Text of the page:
Studiomama shakes up urban planning with a micro-city in the heart of Milan
London architect Studiomama has taken on the Mini Living challenge by empowering occupants to become designers. ‘Built by All’ proposes a creative process for encouraging an open dialogue between architect and resident so that the building can best respond to the needs of its occupants. Exhibited in Milan for Salone del Mobile, ‘Built by All’ marks the fifth chapter in the ideas project initiated by the car marque, and it is possibly the most rational proposal so far.
Mini Living investigates how a new approach to design can improve city living and, in the process, examine how Mini can evolve from being simply a car brand. The idea is to collaborate with various architects – different voices for different projects – and proposals that respond to regional needs. There have been five so far, three in Milan and two in London with an on-going research project based in Brooklyn. The final chapter is a fully-functioning dynamic live/work/play space that will open this time next year in Shanghai.
The prototype communal kitchen, designed by Studiomama for Mini Living
Studiomama’s project in Milan represents the people occupying the buildings. The inhabitants, their individual needs and ideas now play a central role in a series of suggestive modular spaces. There are four prototype living spaces here placed alongside public zones to include a communal kitchen and an outdoor gym – all painted in mellow pastoral shades that feel playful, welcoming and engaging.
Studiomama founder Nina Tolstrup admits she is purposely challenging conventional design processes, the usual hierarchies of architect and client, to illustrate new ways of conceiving homes for young people flocking to cities, as well as for retired urbanites in need of a more communal life. She says these modular spaces are an expression of their owners and residents. They are about freeing up the private and public space and exploring different configurations. It is also about colour – how it can express and change your mood. This is a utopia for the modern day – a contained micro-neighbourhood of sorts.
‘Today’s standardised housing market is limited in its ability to meet the requirements of the individual,’ offers Oke Hauser, Mini Living’s creative lead, who worked closely with Studiomama in conceiving ‘Built by All’. ‘This installation turns people into active creators and puts them back at the heart of the design process. The quality of a living space is determined by how well the residents identify with their home.’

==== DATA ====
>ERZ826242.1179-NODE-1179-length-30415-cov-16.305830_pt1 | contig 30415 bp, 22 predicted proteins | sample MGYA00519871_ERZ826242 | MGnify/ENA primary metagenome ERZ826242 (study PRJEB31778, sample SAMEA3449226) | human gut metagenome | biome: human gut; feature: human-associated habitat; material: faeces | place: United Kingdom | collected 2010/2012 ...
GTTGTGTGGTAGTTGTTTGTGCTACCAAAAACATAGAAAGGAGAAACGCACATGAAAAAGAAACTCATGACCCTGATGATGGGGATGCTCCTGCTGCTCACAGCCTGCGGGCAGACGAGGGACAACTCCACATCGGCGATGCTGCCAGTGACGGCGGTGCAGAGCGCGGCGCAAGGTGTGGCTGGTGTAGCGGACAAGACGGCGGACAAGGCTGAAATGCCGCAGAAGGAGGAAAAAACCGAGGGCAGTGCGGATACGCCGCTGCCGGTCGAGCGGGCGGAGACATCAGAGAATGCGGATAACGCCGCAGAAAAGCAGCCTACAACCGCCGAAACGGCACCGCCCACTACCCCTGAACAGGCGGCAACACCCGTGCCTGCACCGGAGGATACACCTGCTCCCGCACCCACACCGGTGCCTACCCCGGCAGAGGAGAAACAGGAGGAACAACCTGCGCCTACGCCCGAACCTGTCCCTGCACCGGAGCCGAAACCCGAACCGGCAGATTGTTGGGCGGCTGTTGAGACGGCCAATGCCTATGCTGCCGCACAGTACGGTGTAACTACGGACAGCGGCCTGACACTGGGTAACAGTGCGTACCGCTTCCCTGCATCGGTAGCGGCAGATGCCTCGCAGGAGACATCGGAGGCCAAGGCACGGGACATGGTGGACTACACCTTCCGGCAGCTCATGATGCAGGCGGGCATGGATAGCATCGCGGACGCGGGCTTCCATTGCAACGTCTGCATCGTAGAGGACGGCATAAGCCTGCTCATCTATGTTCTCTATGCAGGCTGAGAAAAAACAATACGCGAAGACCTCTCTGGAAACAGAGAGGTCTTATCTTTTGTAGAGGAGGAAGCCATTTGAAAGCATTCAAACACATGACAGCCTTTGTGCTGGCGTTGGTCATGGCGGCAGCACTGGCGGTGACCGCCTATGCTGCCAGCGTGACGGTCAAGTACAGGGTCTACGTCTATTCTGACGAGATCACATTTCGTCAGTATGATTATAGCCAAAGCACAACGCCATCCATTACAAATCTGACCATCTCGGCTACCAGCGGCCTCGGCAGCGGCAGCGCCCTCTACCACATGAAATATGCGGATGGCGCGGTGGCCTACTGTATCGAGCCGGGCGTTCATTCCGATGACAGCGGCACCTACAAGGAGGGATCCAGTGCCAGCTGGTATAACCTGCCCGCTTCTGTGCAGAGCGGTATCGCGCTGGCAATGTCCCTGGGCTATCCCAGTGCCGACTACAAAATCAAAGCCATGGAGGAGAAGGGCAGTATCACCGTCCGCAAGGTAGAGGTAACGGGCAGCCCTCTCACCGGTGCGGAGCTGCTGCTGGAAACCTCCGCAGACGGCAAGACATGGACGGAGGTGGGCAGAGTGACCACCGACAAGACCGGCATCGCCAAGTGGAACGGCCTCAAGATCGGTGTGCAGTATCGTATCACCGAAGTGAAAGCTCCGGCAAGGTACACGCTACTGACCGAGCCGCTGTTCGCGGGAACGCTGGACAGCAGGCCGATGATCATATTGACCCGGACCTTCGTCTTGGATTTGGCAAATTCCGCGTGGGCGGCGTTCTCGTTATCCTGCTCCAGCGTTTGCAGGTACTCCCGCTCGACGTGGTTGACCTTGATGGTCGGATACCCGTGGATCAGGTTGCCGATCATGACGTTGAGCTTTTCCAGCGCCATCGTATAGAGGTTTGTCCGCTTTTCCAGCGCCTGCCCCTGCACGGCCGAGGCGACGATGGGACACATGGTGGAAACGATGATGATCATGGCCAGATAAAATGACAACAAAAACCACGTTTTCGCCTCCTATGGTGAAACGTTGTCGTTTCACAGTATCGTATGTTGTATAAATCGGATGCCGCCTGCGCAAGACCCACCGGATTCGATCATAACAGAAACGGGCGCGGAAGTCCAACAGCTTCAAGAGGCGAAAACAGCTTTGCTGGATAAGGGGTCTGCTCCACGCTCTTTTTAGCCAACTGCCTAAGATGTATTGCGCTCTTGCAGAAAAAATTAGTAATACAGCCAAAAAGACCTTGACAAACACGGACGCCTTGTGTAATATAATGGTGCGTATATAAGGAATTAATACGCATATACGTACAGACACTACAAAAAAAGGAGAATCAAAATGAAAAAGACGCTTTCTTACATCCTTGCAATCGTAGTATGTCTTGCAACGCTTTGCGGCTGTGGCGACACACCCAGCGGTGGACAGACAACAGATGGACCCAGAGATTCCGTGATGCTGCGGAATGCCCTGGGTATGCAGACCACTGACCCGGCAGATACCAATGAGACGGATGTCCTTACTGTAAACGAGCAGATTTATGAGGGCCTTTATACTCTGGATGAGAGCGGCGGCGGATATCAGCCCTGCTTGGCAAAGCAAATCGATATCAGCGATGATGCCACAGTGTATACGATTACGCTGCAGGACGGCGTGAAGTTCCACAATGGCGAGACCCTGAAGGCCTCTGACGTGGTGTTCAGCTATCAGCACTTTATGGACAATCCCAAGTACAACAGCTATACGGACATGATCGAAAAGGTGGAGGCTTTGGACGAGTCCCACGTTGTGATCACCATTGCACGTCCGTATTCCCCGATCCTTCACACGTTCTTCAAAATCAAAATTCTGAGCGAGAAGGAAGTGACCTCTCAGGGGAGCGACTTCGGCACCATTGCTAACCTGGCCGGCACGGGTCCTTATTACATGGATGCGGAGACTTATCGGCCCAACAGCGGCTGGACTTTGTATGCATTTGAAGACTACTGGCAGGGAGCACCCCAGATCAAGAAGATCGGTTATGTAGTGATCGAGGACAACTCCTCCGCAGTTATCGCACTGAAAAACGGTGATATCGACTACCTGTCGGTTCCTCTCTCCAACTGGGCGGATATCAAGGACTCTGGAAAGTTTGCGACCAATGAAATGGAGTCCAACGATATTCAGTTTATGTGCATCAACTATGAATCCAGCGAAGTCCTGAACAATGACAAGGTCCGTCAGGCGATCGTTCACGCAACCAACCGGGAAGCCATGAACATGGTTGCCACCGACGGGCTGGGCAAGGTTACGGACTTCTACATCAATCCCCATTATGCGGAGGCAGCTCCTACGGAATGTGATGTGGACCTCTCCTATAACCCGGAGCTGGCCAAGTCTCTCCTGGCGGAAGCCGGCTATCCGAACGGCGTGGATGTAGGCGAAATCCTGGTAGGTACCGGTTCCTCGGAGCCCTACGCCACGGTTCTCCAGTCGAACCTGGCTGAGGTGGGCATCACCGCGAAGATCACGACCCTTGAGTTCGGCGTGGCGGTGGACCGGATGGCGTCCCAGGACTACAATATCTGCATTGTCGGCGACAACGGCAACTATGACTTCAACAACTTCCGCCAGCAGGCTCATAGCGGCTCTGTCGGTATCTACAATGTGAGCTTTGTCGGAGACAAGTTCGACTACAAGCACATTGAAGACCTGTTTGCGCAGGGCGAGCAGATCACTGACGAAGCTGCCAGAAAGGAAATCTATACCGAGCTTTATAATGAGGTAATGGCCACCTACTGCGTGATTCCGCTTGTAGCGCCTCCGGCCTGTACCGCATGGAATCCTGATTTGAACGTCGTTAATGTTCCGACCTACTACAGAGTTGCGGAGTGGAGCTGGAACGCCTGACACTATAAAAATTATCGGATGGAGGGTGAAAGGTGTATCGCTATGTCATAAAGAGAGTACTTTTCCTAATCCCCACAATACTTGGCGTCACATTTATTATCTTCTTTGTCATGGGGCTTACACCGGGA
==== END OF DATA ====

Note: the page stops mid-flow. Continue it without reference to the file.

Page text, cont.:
The prototype communal living space, designed by Studiomama for Mini Living
The Mini Living proposals have been an intriguing mix – an exploration of shared living spaces in urban areas, micro-city retreats with communal access, a building that physically connects its inhabitants to their natural surroundings, and a mix of private and shared experiences told through the story of books and food. Shanghai will be the first to take the concept to reality.
Hauser, himself an architect, is visibly excited about this project, which will mark the start of similar schemes appearing in cities around the world making use of empty and unused spaces. He notes that the Chinese city is an ideal location for this first test-bed as it is so open to change and is questioning how the ancient, modern and future can co-exist with one another. Working in partnership with Chinese project developer Nova Property Investment, the converted abandoned paint factory in the Jing’An district of Shanghai will be converted into a series of micro apartments, a mix of residential dwellings for young urbanites but also for the elderly who may wish to live among others. There are co-working spaces and communal zones, a rooftop farm, car-sharing facilities, a park and a cultural centre to interact with the outside world and give something back to the city.
With the next life of the motor car fast approaching – the clean, autonomous, shared vehicle intimately linked with its environment – Mini is conscious of its strengths when it comes to city life. The original 1959 Alec Issigonis car also addressed urban living; it too was aimed at the young for a vehicle that was affordable, small and the perfect city run-around. Mini Living could potentially achieve something similar.